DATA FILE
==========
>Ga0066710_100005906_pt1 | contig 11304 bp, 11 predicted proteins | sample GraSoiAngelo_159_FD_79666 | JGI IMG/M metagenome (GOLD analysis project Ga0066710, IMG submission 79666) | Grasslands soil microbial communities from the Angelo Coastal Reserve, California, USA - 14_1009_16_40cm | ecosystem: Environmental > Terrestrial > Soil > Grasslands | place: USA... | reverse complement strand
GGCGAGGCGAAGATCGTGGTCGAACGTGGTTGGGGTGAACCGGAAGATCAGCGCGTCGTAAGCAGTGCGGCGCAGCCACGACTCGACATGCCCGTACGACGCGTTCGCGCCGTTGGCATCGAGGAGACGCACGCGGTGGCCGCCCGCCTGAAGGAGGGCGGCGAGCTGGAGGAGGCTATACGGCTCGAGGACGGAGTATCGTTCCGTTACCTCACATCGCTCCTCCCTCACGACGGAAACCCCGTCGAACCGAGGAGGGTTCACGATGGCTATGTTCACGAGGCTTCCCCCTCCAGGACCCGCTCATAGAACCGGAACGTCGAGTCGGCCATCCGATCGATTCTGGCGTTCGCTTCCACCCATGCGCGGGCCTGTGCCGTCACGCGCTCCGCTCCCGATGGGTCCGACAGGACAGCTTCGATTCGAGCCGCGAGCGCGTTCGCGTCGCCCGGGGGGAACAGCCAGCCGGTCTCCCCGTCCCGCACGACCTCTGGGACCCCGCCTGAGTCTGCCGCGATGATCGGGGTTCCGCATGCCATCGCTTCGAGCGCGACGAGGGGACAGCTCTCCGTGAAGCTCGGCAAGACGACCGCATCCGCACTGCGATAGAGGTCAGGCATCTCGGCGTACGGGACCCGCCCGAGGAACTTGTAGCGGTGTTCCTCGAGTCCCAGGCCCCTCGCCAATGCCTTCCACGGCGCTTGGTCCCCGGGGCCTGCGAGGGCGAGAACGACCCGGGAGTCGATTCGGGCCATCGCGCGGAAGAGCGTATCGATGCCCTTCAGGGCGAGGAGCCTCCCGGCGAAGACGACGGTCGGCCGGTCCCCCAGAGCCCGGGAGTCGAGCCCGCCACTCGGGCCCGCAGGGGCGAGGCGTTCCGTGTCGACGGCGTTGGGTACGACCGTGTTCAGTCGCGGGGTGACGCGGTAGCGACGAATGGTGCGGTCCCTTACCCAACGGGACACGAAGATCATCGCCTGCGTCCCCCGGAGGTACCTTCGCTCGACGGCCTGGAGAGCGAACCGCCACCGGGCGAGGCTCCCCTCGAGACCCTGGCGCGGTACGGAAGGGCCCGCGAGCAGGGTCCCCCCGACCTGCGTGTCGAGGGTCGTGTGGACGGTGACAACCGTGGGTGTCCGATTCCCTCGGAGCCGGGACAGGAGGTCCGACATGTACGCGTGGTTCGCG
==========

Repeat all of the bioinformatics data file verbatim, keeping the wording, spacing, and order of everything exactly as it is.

>Ga0066710_100005906_pt1 | contig 11304 bp, 11 predicted proteins | sample GraSoiAngelo_159_FD_79666 | JGI IMG/M metagenome (GOLD analysis project Ga0066710, IMG submission 79666) | Grasslands soil microbial communities from the Angelo Coastal Reserve, California, USA - 14_1009_16_40cm | ecosystem: Environmental > Terrestrial > Soil > Grasslands | place: USA... | reverse complement strand
GGCGAGGCGAAGATCGTGGTCGAACGTGGTTGGGGTGAACCGGAAGATCAGCGCGTCGTAAGCAGTGCGGCGCAGCCACGACTCGACATGCCCGTACGACGCGTTCGCGCCGTTGGCATCGAGGAGACGCACGCGGTGGCCGCCCGCCTGAAGGAGGGCGGCGAGCTGGAGGAGGCTATACGGCTCGAGGACGGAGTATCGTTCCGTTACCTCACATCGCTCCTCCCTCACGACGGAAACCCCGTCGAACCGAGGAGGGTTCACGATGGCTATGTTCACGAGGCTTCCCCCTCCAGGACCCGCTCATAGAACCGGAACGTCGAGTCGGCCATCCGATCGATTCTGGCGTTCGCTTCCACCCATGCGCGGGCCTGTGCCGTCACGCGCTCCGCTCCCGATGGGTCCGACAGGACAGCTTCGATTCGAGCCGCGAGCGCGTTCGCGTCGCCCGGGGGGAACAGCCAGCCGGTCTCCCCGTCCCGCACGACCTCTGGGACCCCGCCTGAGTCTGCCGCGATGATCGGGGTTCCGCATGCCATCGCTTCGAGCGCGACGAGGGGACAGCTCTCCGTGAAGCTCGGCAAGACGACCGCATCCGCACTGCGATAGAGGTCAGGCATCTCGGCGTACGGGACCCGCCCGAGGAACTTGTAGCGGTGTTCCTCGAGTCCCAGGCCCCTCGCCAATGCCTTCCACGGCGCTTGGTCCCCGGGGCCTGCGAGGGCGAGAACGACCCGGGAGTCGATTCGGGCCATCGCGCGGAAGAGCGTATCGATGCCCTTCAGGGCGAGGAGCCTCCCGGCGAAGACGACGGTCGGCCGGTCCCCCAGAGCCCGGGAGTCGAGCCCGCCACTCGGGCCCGCAGGGGCGAGGCGTTCCGTGTCGACGGCGTTGGGTACGACCGTGTTCAGTCGCGGGGTGACGCGGTAGCGACGAATGGTGCGGTCCCTTACCCAACGGGACACGAAGATCATCGCCTGCGTCCCCCGGAGGTACCTTCGCTCGACGGCCTGGAGAGCGAACCGCCACCGGGCGAGGCTCCCCTCGAGACCCTGGCGCGGTACGGAAGGGCCCGCGAGCAGGGTCCCCCCGACCTGCGTGTCGAGGGTCGTGTGGACGGTGACAACCGTGGGTGTCCGATTCCCTCGGAGCCGGGACAGGAGGTCCGACATGTACGCGTGGTTCGCG